How to Change the WorldCultureCinemaMovie reviews
Vancouver in the 1970s: a hotbed for hippy movements, conscientious objectors and Americans fleeing the Vietnam draft. Enter President Nixon, who has just okayed nuclear testing off the coast of Alaska, sparking off even more nuclear protests – nationwide and worldwide. One brave group of friends, however, take their protest further, sailing a rinky-dink old fishing boat – named the Greenpeace – out to Amchitka in an attempt to stop the test. Ultimately, they will fail and the test will go ahead. But, of that failure, a drive is born to create an environmental movement with a similar magnitude to the civil rights and feminist movements.
It is at this point that the group’s reluctant leader, Robert Hunter, decides on their next campaign: saving whales.
Chronicling the birth of the pioneers in environmental activism, Greenpeace, How to Change the World (aptly subtitled The Revolution Will Not Be Organised) is nothing short of a triumph. Beautiful, unflinching and wholly inspiring, How to Change the World is told through archival footage and interviews with those involved. Director Jerry Rothwell has managed to craft a narrative that has everything: real life heroes, villains and betrayals, held together by narration from Robert Hunter’s own writings.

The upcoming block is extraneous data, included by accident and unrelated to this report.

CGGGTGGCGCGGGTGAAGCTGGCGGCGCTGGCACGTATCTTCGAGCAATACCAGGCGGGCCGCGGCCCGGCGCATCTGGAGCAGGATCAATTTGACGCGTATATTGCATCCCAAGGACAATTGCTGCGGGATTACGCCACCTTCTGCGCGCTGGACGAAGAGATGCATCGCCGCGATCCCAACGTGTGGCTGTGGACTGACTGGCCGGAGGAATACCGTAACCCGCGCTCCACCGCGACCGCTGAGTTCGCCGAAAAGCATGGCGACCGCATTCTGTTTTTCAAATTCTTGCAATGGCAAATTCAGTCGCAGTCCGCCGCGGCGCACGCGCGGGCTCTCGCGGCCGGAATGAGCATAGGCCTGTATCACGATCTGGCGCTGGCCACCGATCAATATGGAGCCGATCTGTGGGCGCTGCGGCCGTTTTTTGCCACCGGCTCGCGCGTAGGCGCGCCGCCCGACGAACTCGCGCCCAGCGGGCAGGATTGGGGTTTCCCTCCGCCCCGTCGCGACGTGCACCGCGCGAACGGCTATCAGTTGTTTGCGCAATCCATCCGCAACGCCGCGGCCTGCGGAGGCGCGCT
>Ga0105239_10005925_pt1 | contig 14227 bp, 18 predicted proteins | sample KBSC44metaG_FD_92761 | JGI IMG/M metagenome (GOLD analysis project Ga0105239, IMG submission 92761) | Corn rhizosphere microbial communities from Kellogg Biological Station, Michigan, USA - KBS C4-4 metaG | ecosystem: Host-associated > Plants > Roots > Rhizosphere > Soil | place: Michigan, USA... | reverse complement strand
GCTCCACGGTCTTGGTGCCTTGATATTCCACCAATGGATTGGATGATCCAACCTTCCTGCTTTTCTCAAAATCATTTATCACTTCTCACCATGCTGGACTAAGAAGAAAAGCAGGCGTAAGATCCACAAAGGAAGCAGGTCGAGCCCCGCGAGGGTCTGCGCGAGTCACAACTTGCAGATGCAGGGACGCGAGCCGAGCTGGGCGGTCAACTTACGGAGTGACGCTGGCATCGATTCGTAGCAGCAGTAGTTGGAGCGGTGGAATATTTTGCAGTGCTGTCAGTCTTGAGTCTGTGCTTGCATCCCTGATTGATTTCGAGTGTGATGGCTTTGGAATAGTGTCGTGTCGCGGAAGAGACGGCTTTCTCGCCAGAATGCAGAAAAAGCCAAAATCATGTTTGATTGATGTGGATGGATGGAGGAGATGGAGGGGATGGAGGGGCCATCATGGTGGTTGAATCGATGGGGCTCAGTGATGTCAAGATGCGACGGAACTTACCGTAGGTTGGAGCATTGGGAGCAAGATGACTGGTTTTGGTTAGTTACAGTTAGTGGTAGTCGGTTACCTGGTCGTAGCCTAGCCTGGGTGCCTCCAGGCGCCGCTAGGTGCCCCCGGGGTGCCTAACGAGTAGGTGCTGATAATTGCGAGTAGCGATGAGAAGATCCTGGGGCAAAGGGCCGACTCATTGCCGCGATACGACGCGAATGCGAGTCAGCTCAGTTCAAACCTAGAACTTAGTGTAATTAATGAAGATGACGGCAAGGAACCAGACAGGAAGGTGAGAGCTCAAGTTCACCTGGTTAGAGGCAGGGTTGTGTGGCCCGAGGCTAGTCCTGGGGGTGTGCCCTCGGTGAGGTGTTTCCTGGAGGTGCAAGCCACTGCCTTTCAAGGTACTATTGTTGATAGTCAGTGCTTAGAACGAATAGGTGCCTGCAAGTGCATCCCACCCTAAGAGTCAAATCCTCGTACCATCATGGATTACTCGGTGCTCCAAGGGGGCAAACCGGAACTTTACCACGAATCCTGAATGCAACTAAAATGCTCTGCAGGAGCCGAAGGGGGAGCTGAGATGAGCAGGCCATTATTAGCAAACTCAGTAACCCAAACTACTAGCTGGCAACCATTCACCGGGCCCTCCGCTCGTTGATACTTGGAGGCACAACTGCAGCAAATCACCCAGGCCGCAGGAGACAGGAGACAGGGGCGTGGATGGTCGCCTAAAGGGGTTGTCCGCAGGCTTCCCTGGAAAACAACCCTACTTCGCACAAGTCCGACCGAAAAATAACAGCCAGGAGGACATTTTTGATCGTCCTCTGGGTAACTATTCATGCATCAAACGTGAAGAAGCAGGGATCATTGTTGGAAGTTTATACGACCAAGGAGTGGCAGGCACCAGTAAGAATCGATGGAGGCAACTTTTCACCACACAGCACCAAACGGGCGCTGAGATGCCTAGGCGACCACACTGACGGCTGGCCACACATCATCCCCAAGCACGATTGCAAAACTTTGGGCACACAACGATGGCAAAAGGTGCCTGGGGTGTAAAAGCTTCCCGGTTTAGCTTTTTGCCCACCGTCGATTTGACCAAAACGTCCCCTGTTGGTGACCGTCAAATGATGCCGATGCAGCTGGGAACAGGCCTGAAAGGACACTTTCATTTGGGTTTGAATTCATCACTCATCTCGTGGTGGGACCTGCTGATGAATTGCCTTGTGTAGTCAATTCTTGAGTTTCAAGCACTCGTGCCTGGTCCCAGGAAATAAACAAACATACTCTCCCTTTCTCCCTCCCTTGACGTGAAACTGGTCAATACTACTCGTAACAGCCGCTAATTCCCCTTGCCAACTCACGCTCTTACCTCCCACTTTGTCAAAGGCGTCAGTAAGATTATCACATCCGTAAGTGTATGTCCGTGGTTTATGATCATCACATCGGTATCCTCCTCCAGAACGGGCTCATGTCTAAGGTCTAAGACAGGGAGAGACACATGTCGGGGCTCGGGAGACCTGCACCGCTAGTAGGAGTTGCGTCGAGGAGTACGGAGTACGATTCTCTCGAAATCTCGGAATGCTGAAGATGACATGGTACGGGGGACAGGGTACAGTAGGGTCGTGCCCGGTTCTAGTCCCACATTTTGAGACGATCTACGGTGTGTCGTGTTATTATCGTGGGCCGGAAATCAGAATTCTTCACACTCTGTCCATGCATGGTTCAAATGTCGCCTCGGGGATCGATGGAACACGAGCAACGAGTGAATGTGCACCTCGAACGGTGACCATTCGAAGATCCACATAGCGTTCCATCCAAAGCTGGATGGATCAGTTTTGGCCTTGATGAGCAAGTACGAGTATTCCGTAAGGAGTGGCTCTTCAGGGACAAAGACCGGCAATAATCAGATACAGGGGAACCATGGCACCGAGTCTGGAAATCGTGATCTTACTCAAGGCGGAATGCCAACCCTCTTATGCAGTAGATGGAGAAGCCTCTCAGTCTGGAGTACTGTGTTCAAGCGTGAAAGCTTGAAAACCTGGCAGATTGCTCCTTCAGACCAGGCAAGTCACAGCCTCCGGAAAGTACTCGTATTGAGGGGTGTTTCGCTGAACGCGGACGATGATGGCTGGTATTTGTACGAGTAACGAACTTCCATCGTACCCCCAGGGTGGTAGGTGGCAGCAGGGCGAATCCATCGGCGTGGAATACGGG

The occasional animations and music are excellent and well-chosen but the documentary’s use of the group’s own footage is what makes it so striking. There are more than a few breathtaking, once-in-a-lifetime shots but, be warned, not all of them are pleasant. The graphic images of whale hunts and the butchering of baby seals are harrowing, offset only a little by humour, but it is effective. Like Earthlings or Blackfish, this is footage that cannot be ignored.
How to Change the World does a spectacular job of showing just how influential a small group of people can be and, while it may not make much mention of continuing issues, it is nonetheless an inspirational piece.
How to Change the World is released nationwide on 9th September 2015.
Watch the trailer for How to Change the World here: